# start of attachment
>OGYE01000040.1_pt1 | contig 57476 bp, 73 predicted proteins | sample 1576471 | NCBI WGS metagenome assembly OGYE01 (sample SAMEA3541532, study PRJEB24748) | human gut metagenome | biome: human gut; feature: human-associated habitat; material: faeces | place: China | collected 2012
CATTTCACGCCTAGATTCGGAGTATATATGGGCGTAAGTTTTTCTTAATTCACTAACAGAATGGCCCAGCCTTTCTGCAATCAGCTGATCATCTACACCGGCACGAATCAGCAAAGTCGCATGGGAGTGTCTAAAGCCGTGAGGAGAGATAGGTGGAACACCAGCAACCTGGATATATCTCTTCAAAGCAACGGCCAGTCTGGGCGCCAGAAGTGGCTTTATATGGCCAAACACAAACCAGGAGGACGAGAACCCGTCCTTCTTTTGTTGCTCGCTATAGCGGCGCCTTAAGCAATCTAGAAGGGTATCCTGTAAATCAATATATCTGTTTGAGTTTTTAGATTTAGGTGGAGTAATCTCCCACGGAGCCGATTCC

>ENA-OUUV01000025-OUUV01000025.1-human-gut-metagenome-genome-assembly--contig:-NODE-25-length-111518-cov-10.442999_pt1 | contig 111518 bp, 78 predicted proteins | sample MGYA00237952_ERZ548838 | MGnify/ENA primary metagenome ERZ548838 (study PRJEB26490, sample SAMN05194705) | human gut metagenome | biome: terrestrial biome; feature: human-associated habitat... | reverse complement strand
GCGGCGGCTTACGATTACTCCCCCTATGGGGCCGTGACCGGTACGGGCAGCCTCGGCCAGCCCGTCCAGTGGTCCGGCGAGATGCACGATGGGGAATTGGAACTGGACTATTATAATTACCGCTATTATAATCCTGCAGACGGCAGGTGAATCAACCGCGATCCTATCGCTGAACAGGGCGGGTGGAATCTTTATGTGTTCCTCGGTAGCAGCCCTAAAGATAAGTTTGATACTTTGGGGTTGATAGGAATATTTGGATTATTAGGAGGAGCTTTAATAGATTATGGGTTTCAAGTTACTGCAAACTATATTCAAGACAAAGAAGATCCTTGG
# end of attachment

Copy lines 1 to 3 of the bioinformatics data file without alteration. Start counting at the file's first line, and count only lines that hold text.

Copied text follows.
>OGYE01000040.1_pt1 | contig 57476 bp, 73 predicted proteins | sample 1576471 | NCBI WGS metagenome assembly OGYE01 (sample SAMEA3541532, study PRJEB24748) | human gut metagenome | biome: human gut; feature: human-associated habitat; material: faeces | place: China | collected 2012
CATTTCACGCCTAGATTCGGAGTATATATGGGCGTAAGTTTTTCTTAATTCACTAACAGAATGGCCCAGCCTTTCTGCAATCAGCTGATCATCTACACCGGCACGAATCAGCAAAGTCGCATGGGAGTGTCTAAAGCCGTGAGGAGAGATAGGTGGAACACCAGCAACCTGGATATATCTCTTCAAAGCAACGGCCAGTCTGGGCGCCAGAAGTGGCTTTATATGGCCAAACACAAACCAGGAGGACGAGAACCCGTCCTTCTTTTGTTGCTCGCTATAGCGGCGCCTTAAGCAATCTAGAAGGGTATCCTGTAAATCAATATATCTGTTTGAGTTTTTAGATTTAGGTGGAGTAATCTCCCACGGAGCCGATTCC

>ENA-OUUV01000025-OUUV01000025.1-human-gut-metagenome-genome-assembly--contig:-NODE-25-length-111518-cov-10.442999_pt1 | contig 111518 bp, 78 predicted proteins | sample MGYA00237952_ERZ548838 | MGnify/ENA primary metagenome ERZ548838 (study PRJEB26490, sample SAMN05194705) | human gut metagenome | biome: terrestrial biome; feature: human-associated habitat... | reverse complement strand